Your post is the sort of a double standard people on that thread were referring to. A three year old boy's choice of a dress is freely made but a girl's choice of pink should only be pandered to and she should be steered away from it.

SallyMcgally Fri 21-Mar-14 00:21:45

Good for you Caitlin! I work in academia and once overheard a colleague say to a student 'Tell you friend that if she wants us to respect her views she needs to stop wearing pink.'! Tossed. I've seldom met anyone who commanded so little respect himself - boorish, self-aggrandising and deeply deeply stupid.

SallyMcgally Fri 21-Mar-14 00:22:26

Tosser not Tossed.

Mim78 Fri 21-Mar-14 02:40:46

She is "the age" for pink IMe.

Dd adored pink at that age but is much more flexible now aged 5 - favourite colour yellow and also likes black.

At 3 everything had to be pink. It passes and is not significant.


Cuxibamba Fri 21-Mar-14 02:55:55

YANBU. My DD adored pink at that age. Around 4, she decided purple (well, mauve!) was nicer, and now, aged 6, she prefers to wear yellow and red, but still has an affection for purple and pink. They're just colours and as long as you aren't sitting down and telling her that as a girl, she must wear pink, or, that as a girl, she mustn't wear pink, then it doesn't matter! grin

flipchart Fri 21-Mar-14 07:10:04

Who and where are these sub set of mums? And hy do you give a fuck if they supposedly judge? What difference does it make to your life?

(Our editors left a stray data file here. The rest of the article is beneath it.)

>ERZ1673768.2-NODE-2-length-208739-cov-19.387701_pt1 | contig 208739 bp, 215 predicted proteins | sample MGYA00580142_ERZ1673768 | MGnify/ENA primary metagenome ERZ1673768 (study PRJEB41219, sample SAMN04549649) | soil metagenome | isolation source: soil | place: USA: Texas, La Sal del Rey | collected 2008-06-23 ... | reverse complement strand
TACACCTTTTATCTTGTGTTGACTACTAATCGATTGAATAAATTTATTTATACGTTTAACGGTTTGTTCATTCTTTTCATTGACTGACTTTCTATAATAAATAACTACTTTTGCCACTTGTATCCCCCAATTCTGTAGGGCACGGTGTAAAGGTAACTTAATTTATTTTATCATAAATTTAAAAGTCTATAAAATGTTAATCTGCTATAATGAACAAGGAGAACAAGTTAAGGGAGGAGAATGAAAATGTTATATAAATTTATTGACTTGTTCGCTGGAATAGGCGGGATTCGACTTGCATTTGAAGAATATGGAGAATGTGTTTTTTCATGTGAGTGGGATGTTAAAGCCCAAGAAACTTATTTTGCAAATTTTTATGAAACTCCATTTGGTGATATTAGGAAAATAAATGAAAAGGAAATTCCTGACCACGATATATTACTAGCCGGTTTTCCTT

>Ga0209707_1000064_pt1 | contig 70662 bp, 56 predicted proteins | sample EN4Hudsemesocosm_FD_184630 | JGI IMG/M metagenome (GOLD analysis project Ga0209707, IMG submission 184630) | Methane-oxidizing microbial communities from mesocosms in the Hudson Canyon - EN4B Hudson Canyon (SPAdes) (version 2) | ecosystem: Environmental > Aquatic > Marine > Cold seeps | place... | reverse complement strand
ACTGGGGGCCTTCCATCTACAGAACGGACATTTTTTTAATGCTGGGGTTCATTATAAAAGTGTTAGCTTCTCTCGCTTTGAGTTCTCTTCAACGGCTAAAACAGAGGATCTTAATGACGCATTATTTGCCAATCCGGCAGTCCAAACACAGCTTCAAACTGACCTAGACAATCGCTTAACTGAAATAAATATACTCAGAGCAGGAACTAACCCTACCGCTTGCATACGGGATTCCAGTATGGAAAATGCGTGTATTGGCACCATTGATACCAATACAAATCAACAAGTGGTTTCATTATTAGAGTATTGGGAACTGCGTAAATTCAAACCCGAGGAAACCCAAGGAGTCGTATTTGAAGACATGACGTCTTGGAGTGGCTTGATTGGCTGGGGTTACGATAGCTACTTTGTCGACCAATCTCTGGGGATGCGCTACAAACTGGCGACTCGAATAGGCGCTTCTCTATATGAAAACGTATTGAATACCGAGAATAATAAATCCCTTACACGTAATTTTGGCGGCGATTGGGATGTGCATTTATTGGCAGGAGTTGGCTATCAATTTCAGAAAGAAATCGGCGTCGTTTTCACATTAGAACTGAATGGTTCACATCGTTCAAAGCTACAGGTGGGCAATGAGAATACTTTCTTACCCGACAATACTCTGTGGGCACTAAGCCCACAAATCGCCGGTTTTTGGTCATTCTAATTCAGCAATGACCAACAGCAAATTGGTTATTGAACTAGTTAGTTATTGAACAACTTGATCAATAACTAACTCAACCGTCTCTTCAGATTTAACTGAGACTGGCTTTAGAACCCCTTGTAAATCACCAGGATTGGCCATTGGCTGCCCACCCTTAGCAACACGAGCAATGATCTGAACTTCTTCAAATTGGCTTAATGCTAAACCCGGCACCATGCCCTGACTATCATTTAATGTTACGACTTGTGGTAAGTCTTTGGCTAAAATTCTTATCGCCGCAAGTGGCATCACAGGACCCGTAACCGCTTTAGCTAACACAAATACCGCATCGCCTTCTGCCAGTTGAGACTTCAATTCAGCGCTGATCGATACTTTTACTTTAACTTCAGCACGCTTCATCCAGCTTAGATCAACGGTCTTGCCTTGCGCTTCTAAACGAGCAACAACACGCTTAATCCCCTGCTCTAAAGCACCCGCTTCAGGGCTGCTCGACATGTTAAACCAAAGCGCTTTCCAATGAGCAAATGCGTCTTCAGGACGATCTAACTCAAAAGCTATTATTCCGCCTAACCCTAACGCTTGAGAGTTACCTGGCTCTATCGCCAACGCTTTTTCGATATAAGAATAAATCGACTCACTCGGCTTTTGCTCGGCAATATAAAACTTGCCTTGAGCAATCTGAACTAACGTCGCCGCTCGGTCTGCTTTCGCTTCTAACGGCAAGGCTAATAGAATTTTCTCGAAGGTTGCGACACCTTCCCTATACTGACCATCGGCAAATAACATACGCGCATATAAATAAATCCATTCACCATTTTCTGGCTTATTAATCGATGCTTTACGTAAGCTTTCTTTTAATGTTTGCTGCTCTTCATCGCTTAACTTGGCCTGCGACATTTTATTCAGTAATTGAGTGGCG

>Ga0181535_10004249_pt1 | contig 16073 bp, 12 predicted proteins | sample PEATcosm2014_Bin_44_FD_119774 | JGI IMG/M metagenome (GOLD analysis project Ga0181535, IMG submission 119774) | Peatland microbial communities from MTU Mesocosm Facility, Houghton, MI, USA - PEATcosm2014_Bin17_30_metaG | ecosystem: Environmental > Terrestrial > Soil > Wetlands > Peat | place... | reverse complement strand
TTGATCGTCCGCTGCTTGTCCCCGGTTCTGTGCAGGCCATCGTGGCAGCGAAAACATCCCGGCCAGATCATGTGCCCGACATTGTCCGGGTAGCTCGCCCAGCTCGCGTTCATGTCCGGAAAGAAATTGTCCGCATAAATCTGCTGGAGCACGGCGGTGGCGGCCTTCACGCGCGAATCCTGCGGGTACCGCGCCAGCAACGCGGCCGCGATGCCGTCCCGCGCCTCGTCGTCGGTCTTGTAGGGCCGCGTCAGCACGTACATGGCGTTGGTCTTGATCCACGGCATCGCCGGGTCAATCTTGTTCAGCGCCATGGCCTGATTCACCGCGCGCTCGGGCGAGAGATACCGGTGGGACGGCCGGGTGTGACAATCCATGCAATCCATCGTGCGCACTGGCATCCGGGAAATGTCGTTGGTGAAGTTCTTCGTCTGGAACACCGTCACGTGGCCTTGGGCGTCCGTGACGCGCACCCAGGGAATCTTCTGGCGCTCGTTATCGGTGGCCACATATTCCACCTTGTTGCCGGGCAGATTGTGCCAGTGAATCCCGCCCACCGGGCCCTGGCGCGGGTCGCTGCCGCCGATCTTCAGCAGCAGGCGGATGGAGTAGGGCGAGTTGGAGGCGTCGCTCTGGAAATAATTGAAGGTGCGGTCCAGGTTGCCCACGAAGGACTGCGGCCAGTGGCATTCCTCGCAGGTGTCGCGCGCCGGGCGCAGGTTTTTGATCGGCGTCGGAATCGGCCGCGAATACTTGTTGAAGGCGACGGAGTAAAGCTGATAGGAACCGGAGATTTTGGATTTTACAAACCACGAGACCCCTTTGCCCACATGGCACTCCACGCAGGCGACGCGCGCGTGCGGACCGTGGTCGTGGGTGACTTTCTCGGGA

You really are over thinking this.

Delphiniumsblue Fri 21-Mar-14 07:14:52

You are over thinking it. Pink is just a colour, I like it and wear it. We now seem to have got to the point where little girls are discouraged from wearing it but little boys are encouraged to wear it! I hate these double standards.

Caitlin17 Fri 21-Mar-14 07:41:52

There certainly is a double standard. There are several replies on here whilst not saying "don't" can't resist passing comments like " the unfortunate tide of pink"," brainwashing""gritting your teeth and hoping she comes to her senses", "3 is the age for it" "likes Batman so not totally brainwashed"

sneezecakemums reply in particular is a masterpiece of patronising arrogance

Join the discussion

Join the discussion

Registering is free, easy, and means you can join in the discussion, get discounts, win prizes and lots more.

Register now